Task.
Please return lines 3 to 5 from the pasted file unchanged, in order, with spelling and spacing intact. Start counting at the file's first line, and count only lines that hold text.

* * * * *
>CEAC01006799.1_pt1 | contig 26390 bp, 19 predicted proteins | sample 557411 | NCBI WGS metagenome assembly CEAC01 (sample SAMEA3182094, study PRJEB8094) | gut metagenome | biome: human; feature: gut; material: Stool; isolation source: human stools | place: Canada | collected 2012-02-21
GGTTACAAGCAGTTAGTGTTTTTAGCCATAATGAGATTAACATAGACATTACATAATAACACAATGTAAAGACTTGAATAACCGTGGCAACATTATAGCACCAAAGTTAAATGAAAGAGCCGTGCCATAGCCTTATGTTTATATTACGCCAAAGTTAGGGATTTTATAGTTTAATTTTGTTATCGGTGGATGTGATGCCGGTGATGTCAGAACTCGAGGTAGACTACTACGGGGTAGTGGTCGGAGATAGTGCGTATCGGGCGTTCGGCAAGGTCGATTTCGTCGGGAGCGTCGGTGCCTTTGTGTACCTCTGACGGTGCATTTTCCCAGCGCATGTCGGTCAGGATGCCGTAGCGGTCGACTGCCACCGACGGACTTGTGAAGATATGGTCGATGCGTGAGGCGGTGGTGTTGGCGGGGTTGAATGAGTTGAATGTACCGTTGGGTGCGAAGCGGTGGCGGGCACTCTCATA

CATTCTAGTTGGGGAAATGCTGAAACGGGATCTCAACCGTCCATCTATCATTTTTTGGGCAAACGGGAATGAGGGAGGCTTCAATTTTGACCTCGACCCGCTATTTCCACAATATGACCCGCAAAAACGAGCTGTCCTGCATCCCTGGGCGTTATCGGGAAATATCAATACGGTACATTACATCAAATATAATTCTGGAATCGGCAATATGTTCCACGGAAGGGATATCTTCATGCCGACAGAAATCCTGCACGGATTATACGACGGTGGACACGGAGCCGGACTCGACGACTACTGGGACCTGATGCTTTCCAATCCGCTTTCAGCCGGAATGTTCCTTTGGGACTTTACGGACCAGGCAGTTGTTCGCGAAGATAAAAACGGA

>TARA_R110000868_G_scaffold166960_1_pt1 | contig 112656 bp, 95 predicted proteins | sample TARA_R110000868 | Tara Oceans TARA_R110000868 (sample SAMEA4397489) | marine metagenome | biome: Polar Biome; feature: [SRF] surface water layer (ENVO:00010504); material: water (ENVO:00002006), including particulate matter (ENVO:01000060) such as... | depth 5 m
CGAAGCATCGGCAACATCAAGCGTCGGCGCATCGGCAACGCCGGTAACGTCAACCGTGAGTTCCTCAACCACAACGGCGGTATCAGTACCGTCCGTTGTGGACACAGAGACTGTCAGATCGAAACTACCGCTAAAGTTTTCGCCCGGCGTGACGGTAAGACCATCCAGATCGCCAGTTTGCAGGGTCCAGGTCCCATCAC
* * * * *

CATTCTAGTTGGGGAAATGCTGAAACGGGATCTCAACCGTCCATCTATCATTTTTTGGGCAAACGGGAATGAGGGAGGCTTCAATTTTGACCTCGACCCGCTATTTCCACAATATGACCCGCAAAAACGAGCTGTCCTGCATCCCTGGGCGTTATCGGGAAATATCAATACGGTACATTACATCAAATATAATTCTGGAATCGGCAATATGTTCCACGGAAGGGATATCTTCATGCCGACAGAAATCCTGCACGGATTATACGACGGTGGACACGGAGCCGGACTCGACGACTACTGGGACCTGATGCTTTCCAATCCGCTTTCAGCCGGAATGTTCCTTTGGGACTTTACGGACCAGGCAGTTGTTCGCGAAGATAAAAACGGA

>TARA_R110000868_G_scaffold166960_1_pt1 | contig 112656 bp, 95 predicted proteins | sample TARA_R110000868 | Tara Oceans TARA_R110000868 (sample SAMEA4397489) | marine metagenome | biome: Polar Biome; feature: [SRF] surface water layer (ENVO:00010504); material: water (ENVO:00002006), including particulate matter (ENVO:01000060) such as... | depth 5 m
CGAAGCATCGGCAACATCAAGCGTCGGCGCATCGGCAACGCCGGTAACGTCAACCGTGAGTTCCTCAACCACAACGGCGGTATCAGTACCGTCCGTTGTGGACACAGAGACTGTCAGATCGAAACTACCGCTAAAGTTTTCGCCCGGCGTGACGGTAAGACCATCCAGATCGCCAGTTTGCAGGGTCCAGGTCCCATCAC